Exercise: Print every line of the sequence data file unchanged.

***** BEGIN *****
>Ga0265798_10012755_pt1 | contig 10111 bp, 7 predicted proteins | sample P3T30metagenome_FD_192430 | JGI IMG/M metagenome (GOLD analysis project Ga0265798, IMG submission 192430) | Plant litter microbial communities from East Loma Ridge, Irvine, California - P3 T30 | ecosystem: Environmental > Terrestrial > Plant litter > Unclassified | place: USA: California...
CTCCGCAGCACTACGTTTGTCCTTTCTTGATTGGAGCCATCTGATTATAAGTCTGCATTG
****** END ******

>Ga0265798_10012755_pt1 | contig 10111 bp, 7 predicted proteins | sample P3T30metagenome_FD_192430 | JGI IMG/M metagenome (GOLD analysis project Ga0265798, IMG submission 192430) | Plant litter microbial communities from East Loma Ridge, Irvine, California - P3 T30 | ecosystem: Environmental > Terrestrial > Plant litter > Unclassified | place: USA: California...
CTCCGCAGCACTACGTTTGTCCTTTCTTGATTGGAGCCATCTGATTATAAGTCTGCATTG